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About Me

Rabbi Chaim Coffman
Rabbi Coffman has helped people from all across the spectrum to prepare themselves properly for Orthodox Conversion to Judaism. His students admire his vast knowledge and appreciate his warm, personal attention and endearing sense of humor.
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Welcome to Rabbi Chaim Coffman's Blog!

I would like to thank you for visiting my blog, Beyond Orthodox Conversion to Judaism.

The conversion process can be a lengthy and daunting one to say the least and I want you to know that I am here to help you through it.

I have been teaching newcomers to Judaism for over a decade and over the last few years I have seen that conversion candidates really lack the support and knowledge they need to navigate the conversion process and successfully integrate into the Orthodox Jewish community.

I created my mentorship program in order to help make this whole experience as smooth and as painless as possible! (Can't do much about the growing pains, though ;)

Feel free to get to know me a little through the posts on my blog and visit the mentorship and syllabus page if you are interested in possible joining us.

I sincerely wish you all the best in your search for truth and spiritual growth.

Looking forward to meeting you,
Chaim Coffman

My Rebbe, Rav Moshe Sternbuch

In case you were wondering why I have all of these articles written by Rav Moshe Sternbuch, he is my Rebbe, and one of the gedolei hador (greatest Rabbis of our generation).

Rav Sternbuch fully endorses me and supports my mentorship program.

He is the address for all of my halachic or hashkafic (practical and philosophical) questions that I or my students may have.

The articles are based on his weekly talks on the Torah portion that the Rav gives in Jerusalem in his kollel. As a member of the kollel I get first dibbs on the photocopies and I type them up for my blog so you can all benefit from the Rav's erudition and insight.
Thursday, June 26, 2014

Parshas Chukas: Keeping the Laws of the Torah even if the reason doesn't apply today

"And the L-rd spoke to Moshe and Aharon saying, 'This is the ordinance of the Torah which the L-rd has commanded saying 'Speak to the children of Israel that they bring a red heifer without defect , in which there is no blemish , and upon which never came a yoke.'" (Numbers 19:1-2)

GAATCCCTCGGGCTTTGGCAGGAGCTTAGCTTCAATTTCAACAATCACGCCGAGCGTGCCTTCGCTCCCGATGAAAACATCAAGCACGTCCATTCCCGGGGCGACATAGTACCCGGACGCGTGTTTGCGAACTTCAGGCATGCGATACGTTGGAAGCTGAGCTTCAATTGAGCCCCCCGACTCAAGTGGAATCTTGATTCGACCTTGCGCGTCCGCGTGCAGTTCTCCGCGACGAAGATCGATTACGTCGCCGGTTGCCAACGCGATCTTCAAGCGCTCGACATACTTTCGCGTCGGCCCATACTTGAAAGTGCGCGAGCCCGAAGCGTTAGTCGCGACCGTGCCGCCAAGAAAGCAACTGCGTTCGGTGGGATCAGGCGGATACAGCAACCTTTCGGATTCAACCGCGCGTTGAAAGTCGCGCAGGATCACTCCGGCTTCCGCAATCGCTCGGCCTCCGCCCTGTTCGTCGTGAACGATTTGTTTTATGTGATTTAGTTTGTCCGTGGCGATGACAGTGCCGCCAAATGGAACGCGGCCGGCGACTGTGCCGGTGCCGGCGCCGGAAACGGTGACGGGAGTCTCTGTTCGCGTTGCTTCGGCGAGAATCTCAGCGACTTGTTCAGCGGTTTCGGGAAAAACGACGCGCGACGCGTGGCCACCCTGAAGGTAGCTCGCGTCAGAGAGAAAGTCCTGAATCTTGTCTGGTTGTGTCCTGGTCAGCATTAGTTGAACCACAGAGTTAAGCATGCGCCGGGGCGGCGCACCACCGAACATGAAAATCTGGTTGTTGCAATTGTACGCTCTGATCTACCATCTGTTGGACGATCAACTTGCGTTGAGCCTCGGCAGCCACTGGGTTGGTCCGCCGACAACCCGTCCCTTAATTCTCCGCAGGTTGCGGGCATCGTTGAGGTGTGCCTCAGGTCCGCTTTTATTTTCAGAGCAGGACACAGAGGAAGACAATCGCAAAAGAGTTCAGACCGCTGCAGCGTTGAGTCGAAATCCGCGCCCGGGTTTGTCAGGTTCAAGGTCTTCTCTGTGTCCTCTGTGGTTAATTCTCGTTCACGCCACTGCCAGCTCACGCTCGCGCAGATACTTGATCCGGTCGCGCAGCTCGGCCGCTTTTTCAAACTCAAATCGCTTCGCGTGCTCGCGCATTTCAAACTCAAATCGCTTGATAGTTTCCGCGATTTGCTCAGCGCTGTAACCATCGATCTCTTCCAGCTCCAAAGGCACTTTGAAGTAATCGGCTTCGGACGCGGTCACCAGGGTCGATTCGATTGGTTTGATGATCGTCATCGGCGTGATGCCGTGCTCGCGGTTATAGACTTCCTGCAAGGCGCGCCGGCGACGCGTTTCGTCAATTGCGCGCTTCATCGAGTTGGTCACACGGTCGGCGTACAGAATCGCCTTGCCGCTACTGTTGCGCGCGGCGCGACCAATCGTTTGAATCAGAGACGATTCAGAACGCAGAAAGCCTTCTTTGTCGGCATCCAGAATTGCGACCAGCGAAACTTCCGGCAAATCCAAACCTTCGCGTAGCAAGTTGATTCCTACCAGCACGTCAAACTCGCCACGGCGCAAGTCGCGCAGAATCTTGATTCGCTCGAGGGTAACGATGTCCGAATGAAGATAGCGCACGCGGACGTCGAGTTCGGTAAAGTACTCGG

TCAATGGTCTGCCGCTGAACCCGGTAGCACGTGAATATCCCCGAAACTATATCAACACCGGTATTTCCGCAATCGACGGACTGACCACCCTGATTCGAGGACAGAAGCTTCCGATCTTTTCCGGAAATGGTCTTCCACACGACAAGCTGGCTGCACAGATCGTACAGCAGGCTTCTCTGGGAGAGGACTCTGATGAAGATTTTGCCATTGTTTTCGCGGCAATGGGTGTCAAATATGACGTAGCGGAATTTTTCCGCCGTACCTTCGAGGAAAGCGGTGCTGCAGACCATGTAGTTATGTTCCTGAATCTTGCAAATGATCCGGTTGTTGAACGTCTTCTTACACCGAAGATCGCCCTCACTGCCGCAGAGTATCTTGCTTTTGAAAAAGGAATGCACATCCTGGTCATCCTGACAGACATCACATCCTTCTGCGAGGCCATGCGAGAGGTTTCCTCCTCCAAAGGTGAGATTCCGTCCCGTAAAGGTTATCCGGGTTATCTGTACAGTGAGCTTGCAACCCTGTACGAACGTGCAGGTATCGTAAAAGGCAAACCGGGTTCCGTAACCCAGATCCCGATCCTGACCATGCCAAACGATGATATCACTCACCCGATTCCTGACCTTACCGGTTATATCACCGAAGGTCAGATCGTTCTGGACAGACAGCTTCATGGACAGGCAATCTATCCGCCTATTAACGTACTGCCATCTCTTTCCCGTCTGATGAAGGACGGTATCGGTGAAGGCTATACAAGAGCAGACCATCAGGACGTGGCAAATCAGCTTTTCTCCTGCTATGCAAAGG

The red heifer is the paradigm example of a chok (a mitzvah that we don't understand at all) which we have to keep because it is a direct command from G-d. It is impossible to understand since it makes pure the one that is impure and makes the pure person impure at the same time. Nonetheless, even though it doesn't make sense to us, we still have an obligation to keep it!

In reality though, even though there are plenty of mitzvos that we do understand, the rabbis did not give all the reasons for them. For example, we may understand why a person is not allowed to steal but there may be countless reasons why we shouldn't not just the reason that the Torah have given us.

This is because when the rabbis expounded on what we are allowed or not allowed to do, they did not give all the reasons. This leads to the question that if there is a particular halacha that we must keep but the reason for it does not apply today, do we still have to keep it? There is a difference of opinion on this.

Some rabbinical authorities hold if the reason for a particular halacha does not apply, then we don't have to do it while other rabbinical authorities hold that even if the reason doesn't apply, we still have to keep it because that reason may not be the only reason for that particular law.

How does this apply in our everyday life? If we would look at all of the mitzvos as an ordinance that we didn't understand but rather it is a decree from G-d, we would be less likely to transgress any of the Torah. The reason is that we would keep everything G-d wants us to do without looking for loopholes or rationales as to why we can be lenient or that particular thing does not apply to me.

 We are in G-d's army and have to do what He wants whether we understand fully or not. The Torah is everlasting and we need to uphold its high standards that it has for us. At the same time, we need to take stock of our actions and realize that everything in reality is a decree from G-d! If we looked at Torah in such a way, we would look like different people!

Shabbat Shalom